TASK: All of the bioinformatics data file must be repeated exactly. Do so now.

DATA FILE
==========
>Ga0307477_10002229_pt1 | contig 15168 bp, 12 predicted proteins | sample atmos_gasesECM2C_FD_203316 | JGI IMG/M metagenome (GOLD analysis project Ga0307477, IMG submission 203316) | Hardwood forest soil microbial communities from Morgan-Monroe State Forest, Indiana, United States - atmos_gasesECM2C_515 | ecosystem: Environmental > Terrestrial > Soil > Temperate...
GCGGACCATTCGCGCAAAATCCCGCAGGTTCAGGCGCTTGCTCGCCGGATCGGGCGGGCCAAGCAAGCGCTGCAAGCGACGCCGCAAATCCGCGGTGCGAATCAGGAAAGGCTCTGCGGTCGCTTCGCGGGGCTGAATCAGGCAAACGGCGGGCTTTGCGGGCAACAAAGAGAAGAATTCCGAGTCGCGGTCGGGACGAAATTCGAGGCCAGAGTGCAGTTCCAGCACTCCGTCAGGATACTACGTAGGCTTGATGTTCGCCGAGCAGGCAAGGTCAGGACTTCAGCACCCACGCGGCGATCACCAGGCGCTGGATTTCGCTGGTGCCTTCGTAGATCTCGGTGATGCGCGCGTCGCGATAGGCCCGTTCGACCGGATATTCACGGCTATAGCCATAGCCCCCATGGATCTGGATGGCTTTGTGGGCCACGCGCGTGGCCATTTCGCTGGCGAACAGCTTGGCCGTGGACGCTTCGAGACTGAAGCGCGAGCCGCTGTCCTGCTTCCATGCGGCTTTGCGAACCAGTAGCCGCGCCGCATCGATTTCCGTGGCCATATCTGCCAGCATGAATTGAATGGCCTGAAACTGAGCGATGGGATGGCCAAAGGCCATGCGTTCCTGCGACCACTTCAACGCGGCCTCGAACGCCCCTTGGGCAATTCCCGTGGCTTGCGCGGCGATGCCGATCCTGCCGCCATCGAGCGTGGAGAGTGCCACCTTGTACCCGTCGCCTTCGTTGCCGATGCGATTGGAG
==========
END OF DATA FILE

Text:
>Ga0307477_10002229_pt1 | contig 15168 bp, 12 predicted proteins | sample atmos_gasesECM2C_FD_203316 | JGI IMG/M metagenome (GOLD analysis project Ga0307477, IMG submission 203316) | Hardwood forest soil microbial communities from Morgan-Monroe State Forest, Indiana, United States - atmos_gasesECM2C_515 | ecosystem: Environmental > Terrestrial > Soil > Temperate...
GCGGACCATTCGCGCAAAATCCCGCAGGTTCAGGCGCTTGCTCGCCGGATCGGGCGGGCCAAGCAAGCGCTGCAAGCGACGCCGCAAATCCGCGGTGCGAATCAGGAAAGGCTCTGCGGTCGCTTCGCGGGGCTGAATCAGGCAAACGGCGGGCTTTGCGGGCAACAAAGAGAAGAATTCCGAGTCGCGGTCGGGACGAAATTCGAGGCCAGAGTGCAGTTCCAGCACTCCGTCAGGATACTACGTAGGCTTGATGTTCGCCGAGCAGGCAAGGTCAGGACTTCAGCACCCACGCGGCGATCACCAGGCGCTGGATTTCGCTGGTGCCTTCGTAGATCTCGGTGATGCGCGCGTCGCGATAGGCCCGTTCGACCGGATATTCACGGCTATAGCCATAGCCCCCATGGATCTGGATGGCTTTGTGGGCCACGCGCGTGGCCATTTCGCTGGCGAACAGCTTGGCCGTGGACGCTTCGAGACTGAAGCGCGAGCCGCTGTCCTGCTTCCATGCGGCTTTGCGAACCAGTAGCCGCGCCGCATCGATTTCCGTGGCCATATCTGCCAGCATGAATTGAATGGCCTGAAACTGAGCGATGGGATGGCCAAAGGCCATGCGTTCCTGCGACCACTTCAACGCGGCCTCGAACGCCCCTTGGGCAATTCCCGTGGCTTGCGCGGCGATGCCGATCCTGCCGCCATCGAGCGTGGAGAGTGCCACCTTGTACCCGTCGCCTTCGTTGCCGATGCGATTGGAG